So much for the initial ‘whatever’. The real anger, frustration, and indignation set in when I started thinking of how much more I whatever – more important things like racial comments, bullying, political stupidity. Are they, too, just the price I pay for living in the twenty-first century? Have my sensibilities been dulled to the point that I’m growing inured to atrocities and injustice? Am I retreating into my own little world, cocooning myself in a bucolic blanket, about as far as I can get from reality without stepping off the world altogether? Is my ever-present craving to hole up in the countryside symptomatic of  my disillusionment with life in general? Has feeling safe become so important that I relish closing the gates on the outside world, just to feel that sense of peace I don’t know anywhere else?

Damn you, Egypt. I had more to be doing this week than second-guess myself.

 

 

2017 Grateful 44

Dithering at a bus stop outside Dublin Airport recently, debating the merits of taking a 16 or 41, a bus driver hollered at us from inside his bus.

– Where are ye off to?
– Malahide Road
– That’s a long road, love
– Between Artane and Donnycarney
– Ah – you want that bus there (pointing to the one in front of him). Get off at Annesley motors on Cloghran and hop on the 27b and you’ll be sorted. How are ye paying?
– We have Leap cards [Irish equivalent of Oyster cards – prepaid travel cards]
– Ye know it’s two fares, right?
– Yep – cheers
– No bother

So we get on the No. 16 and ask the driver to let us out at Annesley Motors in Cloghran. Then we sit down and wait.

In comes our friendly guy. He has a chat with our driver and then shouts down the bus to us:

– Tommy’ll see ye right. He’ll let ye know when to get off. Are ye okay so?

It’s been a while since I’ve merited such attention.

We motor on and Tommy finally calls us out. As he pulls up to the stop, he asks us where we are going:

– Malahide Road. Between Donnycarney and Artane
– Ah sure, why don’t you come on down with me to Beaumont and pick up the 14 That’ll take you to Donnycarney
– But they’d we’d have to walk up the hill instead of down
– Fair point, fair point. I’ll take ye to the next stop – it has a shelter and a timetable so ye can see where ye’re at. No charge. Ye’ll have a wait though. Sure ye won’t come with me?
– Nah. Thanks though. We’re grand

At this stage, the rest of the passengers, all tourists, were trying to figure out who we were and why we were getting such attention.

It was bloody freezin’ as we stood and waited our 12 minutes for the 27B. It was on the screen, getting tantalizingly close only to drop back as it was overtaken by another bus. We watched the countdown. 5 min. 4 min. 2 min. Due. And then it disappeared off the screen and never appeared over the hill. And we were in Cloghran.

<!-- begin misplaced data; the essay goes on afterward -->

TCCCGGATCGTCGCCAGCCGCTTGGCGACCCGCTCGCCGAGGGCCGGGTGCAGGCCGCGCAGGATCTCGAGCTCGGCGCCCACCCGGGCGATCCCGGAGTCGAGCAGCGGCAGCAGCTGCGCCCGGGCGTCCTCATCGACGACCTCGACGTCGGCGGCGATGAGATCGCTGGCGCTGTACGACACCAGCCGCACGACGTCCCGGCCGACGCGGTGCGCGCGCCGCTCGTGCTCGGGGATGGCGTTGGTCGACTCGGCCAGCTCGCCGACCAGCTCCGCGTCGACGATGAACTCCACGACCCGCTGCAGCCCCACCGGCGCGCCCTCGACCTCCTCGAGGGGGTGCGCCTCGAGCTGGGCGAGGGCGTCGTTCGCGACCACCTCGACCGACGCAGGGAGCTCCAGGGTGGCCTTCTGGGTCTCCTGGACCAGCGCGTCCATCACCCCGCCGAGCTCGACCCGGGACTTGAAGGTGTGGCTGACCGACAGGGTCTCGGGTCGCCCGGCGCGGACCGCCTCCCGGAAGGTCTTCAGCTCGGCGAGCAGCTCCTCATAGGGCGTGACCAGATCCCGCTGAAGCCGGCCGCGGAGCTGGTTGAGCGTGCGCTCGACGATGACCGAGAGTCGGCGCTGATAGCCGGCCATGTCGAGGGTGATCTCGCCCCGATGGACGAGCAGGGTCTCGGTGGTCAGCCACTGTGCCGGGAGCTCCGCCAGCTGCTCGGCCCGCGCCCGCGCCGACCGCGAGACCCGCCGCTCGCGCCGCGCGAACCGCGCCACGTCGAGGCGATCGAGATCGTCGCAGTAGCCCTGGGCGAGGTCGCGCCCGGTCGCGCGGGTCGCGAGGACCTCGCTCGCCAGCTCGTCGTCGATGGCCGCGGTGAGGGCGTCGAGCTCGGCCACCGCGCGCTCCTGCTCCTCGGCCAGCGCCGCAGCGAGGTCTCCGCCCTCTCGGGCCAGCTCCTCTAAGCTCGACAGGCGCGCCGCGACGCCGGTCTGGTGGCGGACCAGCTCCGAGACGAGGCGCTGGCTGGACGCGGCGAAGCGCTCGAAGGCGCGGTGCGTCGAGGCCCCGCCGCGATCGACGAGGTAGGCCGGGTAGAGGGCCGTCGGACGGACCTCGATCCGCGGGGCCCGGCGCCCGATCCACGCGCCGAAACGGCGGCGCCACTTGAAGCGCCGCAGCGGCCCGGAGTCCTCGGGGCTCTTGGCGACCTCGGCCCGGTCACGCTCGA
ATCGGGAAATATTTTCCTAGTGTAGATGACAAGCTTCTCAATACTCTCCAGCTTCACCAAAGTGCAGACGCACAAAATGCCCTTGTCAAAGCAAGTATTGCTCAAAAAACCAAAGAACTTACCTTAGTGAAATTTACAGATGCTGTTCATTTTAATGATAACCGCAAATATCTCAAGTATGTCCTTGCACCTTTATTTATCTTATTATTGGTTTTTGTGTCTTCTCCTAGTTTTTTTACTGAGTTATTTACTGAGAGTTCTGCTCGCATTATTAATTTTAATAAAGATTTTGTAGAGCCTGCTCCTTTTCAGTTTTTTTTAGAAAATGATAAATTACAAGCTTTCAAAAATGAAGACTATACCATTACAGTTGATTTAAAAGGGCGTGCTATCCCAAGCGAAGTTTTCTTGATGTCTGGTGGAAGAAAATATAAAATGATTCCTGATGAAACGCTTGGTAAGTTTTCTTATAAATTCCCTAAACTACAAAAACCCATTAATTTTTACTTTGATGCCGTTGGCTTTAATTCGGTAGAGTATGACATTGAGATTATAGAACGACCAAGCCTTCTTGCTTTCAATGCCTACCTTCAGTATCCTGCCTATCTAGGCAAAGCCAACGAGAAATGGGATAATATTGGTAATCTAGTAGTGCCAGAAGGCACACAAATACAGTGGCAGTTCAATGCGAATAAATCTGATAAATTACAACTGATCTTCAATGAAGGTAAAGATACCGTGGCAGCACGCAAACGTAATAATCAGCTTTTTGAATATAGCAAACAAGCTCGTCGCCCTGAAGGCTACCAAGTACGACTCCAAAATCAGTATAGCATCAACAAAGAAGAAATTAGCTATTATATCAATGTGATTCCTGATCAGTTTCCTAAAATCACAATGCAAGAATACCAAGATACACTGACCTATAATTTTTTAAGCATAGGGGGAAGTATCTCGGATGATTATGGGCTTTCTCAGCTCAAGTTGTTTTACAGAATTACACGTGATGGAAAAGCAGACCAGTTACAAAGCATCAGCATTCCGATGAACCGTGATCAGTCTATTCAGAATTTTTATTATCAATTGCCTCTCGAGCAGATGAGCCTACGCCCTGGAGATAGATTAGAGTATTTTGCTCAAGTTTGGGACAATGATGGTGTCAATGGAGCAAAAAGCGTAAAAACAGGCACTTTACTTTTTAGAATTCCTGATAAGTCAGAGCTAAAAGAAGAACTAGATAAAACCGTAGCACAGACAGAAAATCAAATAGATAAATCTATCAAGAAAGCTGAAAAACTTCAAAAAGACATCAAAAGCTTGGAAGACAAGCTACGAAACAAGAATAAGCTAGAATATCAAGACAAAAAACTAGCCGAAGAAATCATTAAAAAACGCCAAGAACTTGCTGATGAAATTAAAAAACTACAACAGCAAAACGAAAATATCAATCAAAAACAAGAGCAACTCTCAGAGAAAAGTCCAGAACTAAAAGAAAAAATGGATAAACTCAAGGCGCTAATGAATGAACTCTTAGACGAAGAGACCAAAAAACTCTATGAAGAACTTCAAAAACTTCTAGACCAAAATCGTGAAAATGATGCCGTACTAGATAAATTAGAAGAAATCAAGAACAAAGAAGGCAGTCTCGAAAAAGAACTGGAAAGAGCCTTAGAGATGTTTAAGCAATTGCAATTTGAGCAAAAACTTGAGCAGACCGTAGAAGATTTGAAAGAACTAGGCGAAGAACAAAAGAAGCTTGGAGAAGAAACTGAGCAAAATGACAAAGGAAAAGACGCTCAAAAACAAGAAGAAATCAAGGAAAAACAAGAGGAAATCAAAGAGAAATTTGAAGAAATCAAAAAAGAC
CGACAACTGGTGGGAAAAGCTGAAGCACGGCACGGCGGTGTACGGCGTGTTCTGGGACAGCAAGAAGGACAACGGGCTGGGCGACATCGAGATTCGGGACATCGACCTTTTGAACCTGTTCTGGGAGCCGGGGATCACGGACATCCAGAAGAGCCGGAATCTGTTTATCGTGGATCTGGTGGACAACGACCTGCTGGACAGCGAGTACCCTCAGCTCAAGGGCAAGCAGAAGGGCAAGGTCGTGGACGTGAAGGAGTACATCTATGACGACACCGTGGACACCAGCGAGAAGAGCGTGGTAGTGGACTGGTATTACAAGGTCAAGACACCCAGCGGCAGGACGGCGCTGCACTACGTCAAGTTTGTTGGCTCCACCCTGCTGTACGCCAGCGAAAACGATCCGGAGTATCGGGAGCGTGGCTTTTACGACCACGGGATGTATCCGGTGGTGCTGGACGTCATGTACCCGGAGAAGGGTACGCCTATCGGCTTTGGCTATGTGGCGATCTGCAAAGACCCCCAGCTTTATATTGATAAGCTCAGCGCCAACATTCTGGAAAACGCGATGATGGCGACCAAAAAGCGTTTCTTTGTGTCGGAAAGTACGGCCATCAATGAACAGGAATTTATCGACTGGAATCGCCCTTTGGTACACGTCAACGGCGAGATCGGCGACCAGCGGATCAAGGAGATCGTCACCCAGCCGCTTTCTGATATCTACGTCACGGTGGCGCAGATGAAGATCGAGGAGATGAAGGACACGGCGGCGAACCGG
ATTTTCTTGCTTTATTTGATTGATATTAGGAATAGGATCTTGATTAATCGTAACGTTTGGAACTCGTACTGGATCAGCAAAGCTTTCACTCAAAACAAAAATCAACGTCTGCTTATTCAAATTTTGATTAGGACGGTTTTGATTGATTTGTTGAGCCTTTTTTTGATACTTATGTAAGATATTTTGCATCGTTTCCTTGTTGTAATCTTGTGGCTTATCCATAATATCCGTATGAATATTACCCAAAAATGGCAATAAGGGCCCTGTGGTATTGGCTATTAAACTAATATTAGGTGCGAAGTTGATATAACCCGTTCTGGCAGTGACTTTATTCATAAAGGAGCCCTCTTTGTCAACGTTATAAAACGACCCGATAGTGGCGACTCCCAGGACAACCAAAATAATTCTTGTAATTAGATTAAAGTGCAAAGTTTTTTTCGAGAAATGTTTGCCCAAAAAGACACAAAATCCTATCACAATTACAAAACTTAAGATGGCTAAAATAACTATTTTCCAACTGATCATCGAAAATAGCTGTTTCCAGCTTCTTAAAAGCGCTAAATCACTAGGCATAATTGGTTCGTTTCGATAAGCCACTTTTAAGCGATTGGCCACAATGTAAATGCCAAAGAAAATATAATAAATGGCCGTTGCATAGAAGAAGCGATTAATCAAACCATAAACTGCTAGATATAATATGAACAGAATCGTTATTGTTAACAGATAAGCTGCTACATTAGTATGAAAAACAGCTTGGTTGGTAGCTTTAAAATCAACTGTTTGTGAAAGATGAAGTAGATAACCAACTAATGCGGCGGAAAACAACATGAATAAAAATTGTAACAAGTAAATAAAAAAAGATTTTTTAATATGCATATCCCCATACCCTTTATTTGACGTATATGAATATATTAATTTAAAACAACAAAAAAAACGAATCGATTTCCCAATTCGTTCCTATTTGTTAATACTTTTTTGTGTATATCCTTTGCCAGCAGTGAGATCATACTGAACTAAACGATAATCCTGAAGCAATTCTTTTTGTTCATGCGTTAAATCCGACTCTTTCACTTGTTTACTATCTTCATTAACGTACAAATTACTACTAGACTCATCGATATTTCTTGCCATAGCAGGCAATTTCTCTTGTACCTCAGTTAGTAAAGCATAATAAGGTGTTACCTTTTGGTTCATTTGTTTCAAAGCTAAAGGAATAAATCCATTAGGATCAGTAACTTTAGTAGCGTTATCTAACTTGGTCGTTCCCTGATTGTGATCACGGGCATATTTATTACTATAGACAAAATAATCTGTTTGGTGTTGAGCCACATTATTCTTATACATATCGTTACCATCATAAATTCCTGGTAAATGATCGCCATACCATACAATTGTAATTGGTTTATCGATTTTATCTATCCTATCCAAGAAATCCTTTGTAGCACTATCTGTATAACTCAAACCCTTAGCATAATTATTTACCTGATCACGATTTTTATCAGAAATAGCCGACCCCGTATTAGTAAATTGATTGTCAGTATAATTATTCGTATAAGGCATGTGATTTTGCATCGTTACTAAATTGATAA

A couple of minutes later, a bus pulls up. It had its as seirbhís sign up (out of service). The driver opened the door and the story continued

– What number are ya?, I asked
– What number do you want me to be?
– I’d love you to be a 27B

– Grand so. Hop on.

Not quite believing the randomness of it all, on we got.

– What fare to you want?
– I’ve no clue. I want to go to the Malahide Road. The stop after the turn to Artane Castle
Yeah, but what fare do you want?
– The cheapest

Grand so. That’ll be €1.05

We were on that bus for at least half a hour if not 40 minutes; our €1.05 had run out in the first ten. We wandered in and out of estates, passing the same church at least twice. It was like a mystery tour.

I love Dublin. I love Dubliners. I love the irreverence and their ability to knock some craic out of just about anything. And for those who say that the ‘furriners’ or the ‘non-nationals’ moving into the country will ruin it, only one of those three bus men was Irish. It hadn’t taken the others long to catch on. And for this, I’m grateful.

 

All in a name

I’m a great fan of Oscar Wilde and one of my favourite plays is The Importance of Being Earnest. I’ve been known to bet on a horse just because its name reminds me of something or someone I like to remember. I’ve been known to drive miles out of my way to see what is behind a curious place name. So when I discovered that the neighbouring village of Zalavár was once known as Moosburg, I laughed aloud. The Alaska me had come full circle.

Driving around the lake recently, we went in search of the museum signposted on the road to Sármellék. We had passed it once before and I’d noted the funny-looking church that I’d mentally added to my Lake-Church photo project. Not quite sure what to expect, what we did find was remarkable.

The history of Zalavár dates back to about 840 AD. At the turn of the twelfth century, it became the county seat, long since relinquished to Zalaegerszeg. Around that time, the Benedictines built an abbey and monastery there and over the centuries other private estates grew in the area. The history reads like a saintly Who’s Who with the likes of Adrian,  Cyril, Methodius, and Benedict all getting an honorable mention. Various churches and chapels were built and dedicated and then razed in the battles and wars that ensued: The martyr Adrian’s Church, the Chapel of St Stephen, the Church of the Blessed Virgin, and a church with no patron at all.